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Thursday, December 13, 2012

Obama Admin invites Syrian 'Muslim Brotherhood' opposition leader for talks after backing new coalition.

Obama Admin invites Syrian 'Muslim Brotherhood' opposition leader for talks after backing new coalition.(Guardian).The Obama administration has invited the head of the newly recognised Syrian rebel coalition, Moaz al-Khatib, to Washington as the US attempts to build a sympathetic administration to slot into place and keep hostile Islamist forces at bay when President Bashar al-Assad falls.
The invitation to Khatib came at a meeting in Morocco of western and Arab nations backing the Syrian uprising at which the US gave formal recognition to the Syrian National Coalition for Revolutionary and Opposition Forces as the "legitimate representative of the Syrian people".
The US move has been criticised as belated and insufficient, in part because of Washington's hesitation to supply weapons to the coalition while more radical groups in Syria, including an al-Qaida affiliate declared a terrorist organisation by Washington on Tuesday, are evidently armed by Qatar and Saudi Arabia. "It might be one of the last moments in which the US can positively affect the situation on the ground," said Salman Shaikh, director of the Brookings Doha Centre, who was in the room at the meeting in Marrakech on Wednesday.
Robert Danin, a former deputy assistant secretary of state for the Middle East who is now with the Council on Foreign Relations, said that the US is right to be cautious, and that it is counting on any post-Assad regime being open to influence because it will require American assistance.
"It's not too little too late. It's little, but this is going to be a long, drawn-out saga. The regime is not about to fall tomorrow. It's obviously on the ropes but there's still time to regain influence here," he said. "There's going to be a day after when Syria will have tremendous needs. The argument is that by getting in later in the game with the opposition we have forfeited a certain degree of goodwill. That's probably true, but hard to measure.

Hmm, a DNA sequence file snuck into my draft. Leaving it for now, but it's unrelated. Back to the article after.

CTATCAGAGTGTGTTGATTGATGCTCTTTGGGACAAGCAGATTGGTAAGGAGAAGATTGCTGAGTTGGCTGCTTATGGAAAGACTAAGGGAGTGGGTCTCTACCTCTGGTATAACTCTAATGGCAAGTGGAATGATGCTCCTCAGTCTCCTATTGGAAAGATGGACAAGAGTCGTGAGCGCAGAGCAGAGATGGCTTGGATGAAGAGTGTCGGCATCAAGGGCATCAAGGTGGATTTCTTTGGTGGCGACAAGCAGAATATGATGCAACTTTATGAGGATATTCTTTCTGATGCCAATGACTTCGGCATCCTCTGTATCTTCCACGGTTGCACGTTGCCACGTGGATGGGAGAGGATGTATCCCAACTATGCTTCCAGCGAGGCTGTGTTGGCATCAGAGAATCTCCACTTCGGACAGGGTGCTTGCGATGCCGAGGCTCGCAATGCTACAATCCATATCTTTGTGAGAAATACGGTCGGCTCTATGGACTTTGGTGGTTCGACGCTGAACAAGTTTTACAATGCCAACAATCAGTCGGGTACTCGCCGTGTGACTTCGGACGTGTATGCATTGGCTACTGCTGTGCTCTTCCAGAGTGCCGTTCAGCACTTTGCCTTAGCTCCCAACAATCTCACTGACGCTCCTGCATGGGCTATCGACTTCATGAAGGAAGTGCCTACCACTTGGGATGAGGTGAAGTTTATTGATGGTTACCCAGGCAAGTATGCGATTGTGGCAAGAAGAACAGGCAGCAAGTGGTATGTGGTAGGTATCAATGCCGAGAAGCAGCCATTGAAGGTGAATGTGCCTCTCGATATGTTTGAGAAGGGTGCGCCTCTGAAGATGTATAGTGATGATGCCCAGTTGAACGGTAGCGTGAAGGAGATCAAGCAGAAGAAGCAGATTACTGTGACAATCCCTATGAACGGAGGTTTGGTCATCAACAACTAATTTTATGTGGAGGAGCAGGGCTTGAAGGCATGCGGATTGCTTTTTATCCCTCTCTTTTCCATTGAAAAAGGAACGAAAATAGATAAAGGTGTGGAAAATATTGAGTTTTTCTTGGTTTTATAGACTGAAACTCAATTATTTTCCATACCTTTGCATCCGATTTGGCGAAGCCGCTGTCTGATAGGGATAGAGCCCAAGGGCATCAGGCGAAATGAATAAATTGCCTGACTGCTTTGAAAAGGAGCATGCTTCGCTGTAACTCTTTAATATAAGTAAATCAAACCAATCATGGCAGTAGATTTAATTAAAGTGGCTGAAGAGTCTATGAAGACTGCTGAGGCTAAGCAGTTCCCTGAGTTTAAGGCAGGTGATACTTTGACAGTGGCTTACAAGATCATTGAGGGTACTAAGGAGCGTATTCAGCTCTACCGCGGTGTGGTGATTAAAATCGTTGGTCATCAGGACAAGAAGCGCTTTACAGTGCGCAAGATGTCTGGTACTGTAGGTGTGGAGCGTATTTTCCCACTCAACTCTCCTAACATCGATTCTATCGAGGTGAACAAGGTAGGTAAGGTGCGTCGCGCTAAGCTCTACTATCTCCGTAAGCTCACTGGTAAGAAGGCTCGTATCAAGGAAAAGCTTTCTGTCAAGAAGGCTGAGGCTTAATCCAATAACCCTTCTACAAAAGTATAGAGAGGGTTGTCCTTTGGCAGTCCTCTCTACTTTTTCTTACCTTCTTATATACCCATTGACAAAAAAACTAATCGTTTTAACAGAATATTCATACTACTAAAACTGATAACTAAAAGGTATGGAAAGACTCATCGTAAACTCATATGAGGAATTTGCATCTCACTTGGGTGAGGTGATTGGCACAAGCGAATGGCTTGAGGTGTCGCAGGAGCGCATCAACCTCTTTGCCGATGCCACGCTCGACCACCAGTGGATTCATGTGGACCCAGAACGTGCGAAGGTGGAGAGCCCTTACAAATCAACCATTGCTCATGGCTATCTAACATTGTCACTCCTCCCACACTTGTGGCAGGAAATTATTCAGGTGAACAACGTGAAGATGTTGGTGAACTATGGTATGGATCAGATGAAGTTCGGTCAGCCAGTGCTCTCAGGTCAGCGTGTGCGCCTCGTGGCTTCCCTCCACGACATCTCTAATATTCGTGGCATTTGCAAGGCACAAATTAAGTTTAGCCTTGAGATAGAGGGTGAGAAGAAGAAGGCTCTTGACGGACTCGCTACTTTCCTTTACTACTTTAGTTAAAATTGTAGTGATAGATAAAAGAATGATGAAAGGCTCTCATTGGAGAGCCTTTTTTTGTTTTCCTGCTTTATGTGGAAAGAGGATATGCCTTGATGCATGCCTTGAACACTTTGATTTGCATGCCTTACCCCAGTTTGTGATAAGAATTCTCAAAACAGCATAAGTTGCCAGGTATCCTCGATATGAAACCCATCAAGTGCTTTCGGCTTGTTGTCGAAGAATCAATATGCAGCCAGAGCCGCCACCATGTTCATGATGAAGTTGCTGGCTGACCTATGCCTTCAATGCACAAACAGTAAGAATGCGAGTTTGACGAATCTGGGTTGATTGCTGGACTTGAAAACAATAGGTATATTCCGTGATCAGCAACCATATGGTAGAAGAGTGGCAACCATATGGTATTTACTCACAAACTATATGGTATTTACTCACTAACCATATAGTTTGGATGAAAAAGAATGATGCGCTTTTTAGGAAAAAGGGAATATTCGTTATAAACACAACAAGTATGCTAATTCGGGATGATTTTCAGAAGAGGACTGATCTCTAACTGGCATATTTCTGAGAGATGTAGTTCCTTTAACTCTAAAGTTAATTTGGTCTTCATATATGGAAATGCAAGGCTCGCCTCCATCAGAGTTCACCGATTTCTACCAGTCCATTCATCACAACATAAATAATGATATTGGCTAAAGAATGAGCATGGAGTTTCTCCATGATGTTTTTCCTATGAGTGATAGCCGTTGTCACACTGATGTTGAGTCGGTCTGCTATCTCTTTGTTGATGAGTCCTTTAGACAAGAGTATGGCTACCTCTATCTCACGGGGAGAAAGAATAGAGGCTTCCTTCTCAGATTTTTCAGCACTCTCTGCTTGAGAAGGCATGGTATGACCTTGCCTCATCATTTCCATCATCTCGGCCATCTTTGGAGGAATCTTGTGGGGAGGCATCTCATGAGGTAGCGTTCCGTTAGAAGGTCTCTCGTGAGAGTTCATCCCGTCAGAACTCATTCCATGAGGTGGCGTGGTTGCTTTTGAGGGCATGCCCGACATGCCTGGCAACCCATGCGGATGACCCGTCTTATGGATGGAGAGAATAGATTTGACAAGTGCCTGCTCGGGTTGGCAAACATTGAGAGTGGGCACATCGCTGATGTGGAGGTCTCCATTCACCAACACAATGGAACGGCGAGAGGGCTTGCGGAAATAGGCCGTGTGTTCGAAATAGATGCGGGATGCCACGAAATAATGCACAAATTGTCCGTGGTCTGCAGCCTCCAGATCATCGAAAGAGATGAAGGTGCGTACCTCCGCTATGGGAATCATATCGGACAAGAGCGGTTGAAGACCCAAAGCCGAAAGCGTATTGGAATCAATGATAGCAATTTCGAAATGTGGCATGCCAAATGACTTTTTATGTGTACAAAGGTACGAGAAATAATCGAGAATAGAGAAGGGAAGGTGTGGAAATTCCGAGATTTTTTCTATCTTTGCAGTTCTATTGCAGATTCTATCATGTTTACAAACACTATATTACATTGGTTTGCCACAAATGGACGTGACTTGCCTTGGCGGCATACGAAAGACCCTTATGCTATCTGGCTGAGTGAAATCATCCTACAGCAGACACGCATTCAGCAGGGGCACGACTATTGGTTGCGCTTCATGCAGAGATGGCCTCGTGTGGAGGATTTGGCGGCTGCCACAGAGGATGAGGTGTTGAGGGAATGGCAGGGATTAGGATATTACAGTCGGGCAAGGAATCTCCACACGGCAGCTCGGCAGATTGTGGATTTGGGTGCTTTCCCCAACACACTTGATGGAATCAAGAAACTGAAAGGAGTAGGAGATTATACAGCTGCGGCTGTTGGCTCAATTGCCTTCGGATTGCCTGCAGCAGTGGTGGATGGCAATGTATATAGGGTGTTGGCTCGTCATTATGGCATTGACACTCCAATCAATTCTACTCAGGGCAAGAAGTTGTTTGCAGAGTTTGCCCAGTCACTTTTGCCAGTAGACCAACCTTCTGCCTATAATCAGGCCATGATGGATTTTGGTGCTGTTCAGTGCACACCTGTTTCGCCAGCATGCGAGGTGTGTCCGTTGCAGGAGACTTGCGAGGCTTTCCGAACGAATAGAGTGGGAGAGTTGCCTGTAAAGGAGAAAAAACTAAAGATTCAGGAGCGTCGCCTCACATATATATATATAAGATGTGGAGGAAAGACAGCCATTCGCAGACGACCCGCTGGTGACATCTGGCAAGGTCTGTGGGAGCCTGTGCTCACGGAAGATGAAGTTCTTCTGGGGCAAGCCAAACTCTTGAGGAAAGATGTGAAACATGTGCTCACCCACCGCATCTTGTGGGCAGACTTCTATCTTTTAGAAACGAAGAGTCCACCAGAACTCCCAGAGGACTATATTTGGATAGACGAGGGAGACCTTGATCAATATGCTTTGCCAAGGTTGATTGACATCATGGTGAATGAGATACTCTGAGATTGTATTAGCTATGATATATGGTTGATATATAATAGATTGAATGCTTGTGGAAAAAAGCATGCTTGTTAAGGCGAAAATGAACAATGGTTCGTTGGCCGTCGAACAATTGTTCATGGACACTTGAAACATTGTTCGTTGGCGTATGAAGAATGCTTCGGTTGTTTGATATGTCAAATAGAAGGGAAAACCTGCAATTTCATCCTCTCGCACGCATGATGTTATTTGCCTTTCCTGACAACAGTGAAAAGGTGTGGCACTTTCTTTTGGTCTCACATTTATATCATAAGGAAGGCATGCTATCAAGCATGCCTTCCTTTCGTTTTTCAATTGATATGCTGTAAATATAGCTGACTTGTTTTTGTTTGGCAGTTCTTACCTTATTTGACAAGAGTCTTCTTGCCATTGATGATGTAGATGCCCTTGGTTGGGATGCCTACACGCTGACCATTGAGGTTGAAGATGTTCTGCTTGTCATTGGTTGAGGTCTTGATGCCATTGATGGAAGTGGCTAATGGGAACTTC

"Here's the real challenge: coming up with a shared vision for a post-Assad Syria. That's a long road and they're going to need help. They're going to need financial help, they're going to need technical help. There'll be tremendous opportunities there for the United States to assist."
But Marina Ottaway, who specialises in the Middle East at the Carnegie Endowment for International Peace, said Washington's emphasis on support for a political coalition is mistaken.
"The Syrians know the action is inside the country and the US has been looking at the groups outside. No fighting group is really represented in the coalition. What the US is doing is creating this artificial organisation that I think is destined not to have much of an impact after Assad goes," she said.
"I have been watching liberation movements and armed groups and insurrections for 30 years and I cannot think of a situation where a government in exile in the end prevailed over the fighters inside the country. It would be extraordinary if they succeeded."Hmmmm......Great another 'Egypt - Iran' in the making.Read the full story here.

Related: US-Created "Syrian Opposition" Led by Big Oil Rep

The corporate-financier-funded Carnegie Endowment for International Peace reported of al-Khatib that:

Moaz al-Khatib, an oil sector engineer and former imam of the Umayyad Mosque in Damascus, has garnered substantial praise since his designation, while Riad Seif and Suhair al-Atassi bring their own credibility to the coalition. They have now set up shop in Cairo and have received the full endorsement of France, Italy, the United Kingdom, Turkey, and the members of the Gulf Cooperation Council as the "sole representative" of the Syrian opposition. The European Union and the United States have endorsed the group in a more general fashion.

Even more importantly, from Syrian citizens of various affiliations with whom I have met recently, it is clear that al-Khatib and his associates seem to draw praise for their opposition to the regime—as an imam, al-Khatib refused to follow the speeches imposed by the regime and was imprisoned—their resistance, and their tolerance. These endorsements are a first achievement, but a number of steps are necessary before Moaz al-Khatib becomes the real head of the Syrian opposition and enters into a substantive relationship with EU leaders.
VoltarieNet's Thierry Meyssan reported in an article titled, "The many faces of Sheikh Ahmad Moaz Al-Khatib" that:

Completely unknown to the international public only a week ago, Sheikh Moaz al-Khatib has been catapulted to the presidency of the Syrian National Coalition, which represents pro-Western opposition in the Damascus government. Portrayed by an intense public relations campaign as a highly moral personality with no partisan or economic attachments, he is in truth a member of the Muslim Brotherhood and an executive of the Shell oil company

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